Thank You to all my teachers and to my Mentor. I strongly believe that every young singer and singers in a career need an expert vocal teacher musician and a coach and need one or two persons to trust on the career path.
Warmest
Vera

Great Auditions

This time of the year is audition time. Yeah, superb! You made it until here. So let’s see, if everything you need is on the peak:

Number one: Your beautiful voice is a free voice with the help of a good vocal technique. The effortless flow of sound, vocal freedom is a satisfying experience for any audition panel.

Number two: Perform with unfettered musicality.

Number three: Is your confidence and self esteem so solid, that you feel secure in yourself in any aspect and that you communicate the joy of being a singer and performer to the panel?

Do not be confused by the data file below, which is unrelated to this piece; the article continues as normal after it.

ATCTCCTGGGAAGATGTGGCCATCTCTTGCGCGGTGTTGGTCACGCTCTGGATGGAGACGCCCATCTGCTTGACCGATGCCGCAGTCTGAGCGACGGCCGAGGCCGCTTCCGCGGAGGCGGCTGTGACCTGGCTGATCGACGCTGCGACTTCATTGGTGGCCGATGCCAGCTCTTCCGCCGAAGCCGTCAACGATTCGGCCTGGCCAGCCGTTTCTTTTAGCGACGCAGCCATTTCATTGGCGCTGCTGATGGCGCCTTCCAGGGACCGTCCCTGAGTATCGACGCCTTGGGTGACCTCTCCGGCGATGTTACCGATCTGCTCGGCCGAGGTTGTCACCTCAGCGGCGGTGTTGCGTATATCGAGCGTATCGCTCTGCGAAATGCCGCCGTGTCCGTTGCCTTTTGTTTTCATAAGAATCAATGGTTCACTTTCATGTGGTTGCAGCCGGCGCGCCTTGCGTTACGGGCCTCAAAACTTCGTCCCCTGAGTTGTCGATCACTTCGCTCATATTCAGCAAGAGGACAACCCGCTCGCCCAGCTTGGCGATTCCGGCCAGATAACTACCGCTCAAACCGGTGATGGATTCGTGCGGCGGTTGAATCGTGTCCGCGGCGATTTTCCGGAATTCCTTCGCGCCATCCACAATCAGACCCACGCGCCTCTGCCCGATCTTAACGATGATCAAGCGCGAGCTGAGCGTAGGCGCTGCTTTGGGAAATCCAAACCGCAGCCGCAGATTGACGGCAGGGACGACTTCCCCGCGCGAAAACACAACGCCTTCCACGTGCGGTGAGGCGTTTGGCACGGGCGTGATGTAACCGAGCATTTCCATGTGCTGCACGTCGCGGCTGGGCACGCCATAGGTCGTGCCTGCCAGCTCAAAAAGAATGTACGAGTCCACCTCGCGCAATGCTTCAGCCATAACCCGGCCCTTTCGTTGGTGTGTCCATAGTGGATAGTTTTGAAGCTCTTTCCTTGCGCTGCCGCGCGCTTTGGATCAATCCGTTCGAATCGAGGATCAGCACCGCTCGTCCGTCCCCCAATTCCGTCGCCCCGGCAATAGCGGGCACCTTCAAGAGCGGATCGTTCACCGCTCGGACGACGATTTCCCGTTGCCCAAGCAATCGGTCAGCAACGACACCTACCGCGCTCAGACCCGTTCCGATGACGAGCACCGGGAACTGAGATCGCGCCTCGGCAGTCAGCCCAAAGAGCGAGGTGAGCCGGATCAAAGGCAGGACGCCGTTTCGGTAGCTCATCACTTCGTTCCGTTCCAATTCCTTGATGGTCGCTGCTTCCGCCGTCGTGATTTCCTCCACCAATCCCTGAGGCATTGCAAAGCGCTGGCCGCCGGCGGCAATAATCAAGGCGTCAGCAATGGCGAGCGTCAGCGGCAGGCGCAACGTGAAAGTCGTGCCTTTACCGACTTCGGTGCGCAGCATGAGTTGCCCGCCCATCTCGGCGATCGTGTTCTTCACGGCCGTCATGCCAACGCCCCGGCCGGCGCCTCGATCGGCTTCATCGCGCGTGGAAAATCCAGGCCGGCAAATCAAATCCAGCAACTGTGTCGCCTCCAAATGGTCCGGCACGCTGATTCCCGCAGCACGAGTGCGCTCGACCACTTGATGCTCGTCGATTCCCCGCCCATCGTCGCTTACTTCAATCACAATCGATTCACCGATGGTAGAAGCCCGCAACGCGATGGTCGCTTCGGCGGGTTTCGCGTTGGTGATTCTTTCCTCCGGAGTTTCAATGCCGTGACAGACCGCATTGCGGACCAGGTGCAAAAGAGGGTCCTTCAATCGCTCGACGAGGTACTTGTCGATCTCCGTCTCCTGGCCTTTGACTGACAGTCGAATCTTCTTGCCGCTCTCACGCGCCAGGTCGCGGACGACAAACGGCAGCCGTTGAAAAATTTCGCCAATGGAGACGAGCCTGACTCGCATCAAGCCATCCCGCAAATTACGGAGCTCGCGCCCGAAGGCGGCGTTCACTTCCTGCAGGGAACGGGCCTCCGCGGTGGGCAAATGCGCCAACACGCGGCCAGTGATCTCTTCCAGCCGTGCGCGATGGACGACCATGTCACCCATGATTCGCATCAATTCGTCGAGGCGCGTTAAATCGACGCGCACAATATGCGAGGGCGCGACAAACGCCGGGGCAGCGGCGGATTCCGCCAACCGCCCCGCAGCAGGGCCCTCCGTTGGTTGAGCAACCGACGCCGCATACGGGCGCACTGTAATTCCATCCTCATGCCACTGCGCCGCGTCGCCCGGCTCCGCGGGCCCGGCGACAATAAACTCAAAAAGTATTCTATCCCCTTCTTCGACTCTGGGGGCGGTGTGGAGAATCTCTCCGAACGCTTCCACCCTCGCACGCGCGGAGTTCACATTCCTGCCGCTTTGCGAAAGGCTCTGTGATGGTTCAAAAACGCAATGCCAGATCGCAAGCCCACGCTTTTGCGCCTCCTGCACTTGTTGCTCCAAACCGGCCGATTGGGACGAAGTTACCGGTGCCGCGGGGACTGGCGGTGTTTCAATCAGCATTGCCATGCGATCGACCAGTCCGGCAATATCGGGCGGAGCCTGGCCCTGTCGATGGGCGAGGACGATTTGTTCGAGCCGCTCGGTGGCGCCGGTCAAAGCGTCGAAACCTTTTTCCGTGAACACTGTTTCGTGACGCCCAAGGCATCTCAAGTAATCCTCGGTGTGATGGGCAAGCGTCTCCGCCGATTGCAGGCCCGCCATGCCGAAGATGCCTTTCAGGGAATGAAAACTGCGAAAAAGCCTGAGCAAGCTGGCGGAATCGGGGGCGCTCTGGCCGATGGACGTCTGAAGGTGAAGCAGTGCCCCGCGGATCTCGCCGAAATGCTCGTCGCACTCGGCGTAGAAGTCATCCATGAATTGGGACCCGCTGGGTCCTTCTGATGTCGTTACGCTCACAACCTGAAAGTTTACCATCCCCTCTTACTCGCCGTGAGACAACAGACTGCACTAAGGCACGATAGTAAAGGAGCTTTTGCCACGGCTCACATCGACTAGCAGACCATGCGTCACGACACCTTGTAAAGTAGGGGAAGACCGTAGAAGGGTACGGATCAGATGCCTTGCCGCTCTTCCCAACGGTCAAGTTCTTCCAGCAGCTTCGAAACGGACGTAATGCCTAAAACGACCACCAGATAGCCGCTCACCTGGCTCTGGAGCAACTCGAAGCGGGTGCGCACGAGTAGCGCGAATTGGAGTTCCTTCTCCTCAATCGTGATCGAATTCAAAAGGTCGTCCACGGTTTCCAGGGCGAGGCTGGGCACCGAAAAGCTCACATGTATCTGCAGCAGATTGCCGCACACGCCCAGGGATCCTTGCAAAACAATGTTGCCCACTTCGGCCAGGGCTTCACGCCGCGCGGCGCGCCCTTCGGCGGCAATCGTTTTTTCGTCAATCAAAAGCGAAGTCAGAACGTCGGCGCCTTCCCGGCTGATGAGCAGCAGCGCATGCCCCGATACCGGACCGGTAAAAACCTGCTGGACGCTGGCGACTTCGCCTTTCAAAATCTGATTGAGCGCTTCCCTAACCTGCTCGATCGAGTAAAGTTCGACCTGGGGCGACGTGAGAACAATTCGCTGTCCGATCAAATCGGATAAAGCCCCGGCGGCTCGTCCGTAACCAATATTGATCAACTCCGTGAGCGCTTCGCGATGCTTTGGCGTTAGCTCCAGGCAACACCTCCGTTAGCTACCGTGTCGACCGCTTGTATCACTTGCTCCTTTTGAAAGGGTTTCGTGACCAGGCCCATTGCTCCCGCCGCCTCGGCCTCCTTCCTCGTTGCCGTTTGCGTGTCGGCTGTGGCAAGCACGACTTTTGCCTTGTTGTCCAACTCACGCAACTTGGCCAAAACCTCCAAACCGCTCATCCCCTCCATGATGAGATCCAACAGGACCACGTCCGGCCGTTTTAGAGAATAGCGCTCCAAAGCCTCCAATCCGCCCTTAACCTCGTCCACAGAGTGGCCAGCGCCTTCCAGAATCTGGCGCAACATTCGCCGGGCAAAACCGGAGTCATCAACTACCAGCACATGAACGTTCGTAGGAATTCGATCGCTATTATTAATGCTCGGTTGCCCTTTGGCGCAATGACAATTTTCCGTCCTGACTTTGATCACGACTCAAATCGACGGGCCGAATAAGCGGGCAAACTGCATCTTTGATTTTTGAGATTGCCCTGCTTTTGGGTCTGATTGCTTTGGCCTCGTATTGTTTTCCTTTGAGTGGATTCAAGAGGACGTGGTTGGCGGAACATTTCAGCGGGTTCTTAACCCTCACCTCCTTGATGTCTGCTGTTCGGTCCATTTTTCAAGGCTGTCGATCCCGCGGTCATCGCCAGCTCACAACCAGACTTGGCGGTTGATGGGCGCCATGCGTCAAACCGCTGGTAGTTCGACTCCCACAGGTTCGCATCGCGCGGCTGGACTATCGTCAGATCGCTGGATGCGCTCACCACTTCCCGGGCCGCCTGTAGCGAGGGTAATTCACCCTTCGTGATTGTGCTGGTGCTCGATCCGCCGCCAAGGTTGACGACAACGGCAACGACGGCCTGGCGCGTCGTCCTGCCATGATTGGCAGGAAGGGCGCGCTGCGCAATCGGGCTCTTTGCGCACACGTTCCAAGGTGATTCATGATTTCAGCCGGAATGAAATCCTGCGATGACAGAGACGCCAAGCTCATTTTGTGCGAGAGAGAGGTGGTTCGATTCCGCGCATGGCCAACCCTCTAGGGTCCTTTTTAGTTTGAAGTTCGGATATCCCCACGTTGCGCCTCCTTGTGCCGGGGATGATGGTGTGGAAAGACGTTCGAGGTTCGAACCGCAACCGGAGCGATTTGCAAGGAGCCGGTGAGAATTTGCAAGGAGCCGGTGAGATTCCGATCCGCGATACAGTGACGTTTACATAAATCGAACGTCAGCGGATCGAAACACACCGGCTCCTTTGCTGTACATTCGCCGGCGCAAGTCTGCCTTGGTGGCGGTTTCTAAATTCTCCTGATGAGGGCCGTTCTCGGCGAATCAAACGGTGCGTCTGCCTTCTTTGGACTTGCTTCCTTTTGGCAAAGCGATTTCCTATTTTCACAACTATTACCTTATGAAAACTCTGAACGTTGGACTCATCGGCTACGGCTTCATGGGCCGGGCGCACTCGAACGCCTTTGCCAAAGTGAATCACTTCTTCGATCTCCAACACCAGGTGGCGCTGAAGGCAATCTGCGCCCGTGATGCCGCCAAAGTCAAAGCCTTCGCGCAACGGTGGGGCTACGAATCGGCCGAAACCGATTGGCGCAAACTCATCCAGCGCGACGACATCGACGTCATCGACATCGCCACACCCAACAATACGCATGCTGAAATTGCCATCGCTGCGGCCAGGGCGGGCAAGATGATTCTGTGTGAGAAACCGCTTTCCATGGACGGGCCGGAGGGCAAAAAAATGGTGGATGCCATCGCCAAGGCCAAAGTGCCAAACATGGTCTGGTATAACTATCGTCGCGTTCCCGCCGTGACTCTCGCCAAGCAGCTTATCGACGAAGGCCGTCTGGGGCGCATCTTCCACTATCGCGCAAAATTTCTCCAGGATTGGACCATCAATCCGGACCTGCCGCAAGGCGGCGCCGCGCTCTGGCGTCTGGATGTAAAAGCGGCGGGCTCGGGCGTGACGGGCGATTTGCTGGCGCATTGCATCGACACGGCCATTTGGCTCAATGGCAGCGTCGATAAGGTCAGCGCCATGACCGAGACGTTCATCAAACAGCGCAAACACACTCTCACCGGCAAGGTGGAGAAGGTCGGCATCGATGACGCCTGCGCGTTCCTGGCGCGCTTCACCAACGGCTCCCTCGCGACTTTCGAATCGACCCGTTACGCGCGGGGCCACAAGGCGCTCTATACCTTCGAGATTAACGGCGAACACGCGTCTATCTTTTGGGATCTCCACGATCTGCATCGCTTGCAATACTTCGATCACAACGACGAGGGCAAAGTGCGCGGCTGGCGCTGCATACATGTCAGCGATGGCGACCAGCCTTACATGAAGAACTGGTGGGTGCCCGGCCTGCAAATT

Number four: Your Italian diction sounds Italian and your German diction sounds German… You have translated the text by yourself and not only with a given translater….
Feel inspired by this 1st part of the checking list of ” Sing and Shine”.
You are in a working progress and go for it. Next week here on my Stimmkunst page you will find part two on GREAT AUDITIONS. For masterclasses, voice lessons, career coaching and auditions workshops have a glimpse on my website stimmkunst.ch.

With appreciation
Warmest
Vera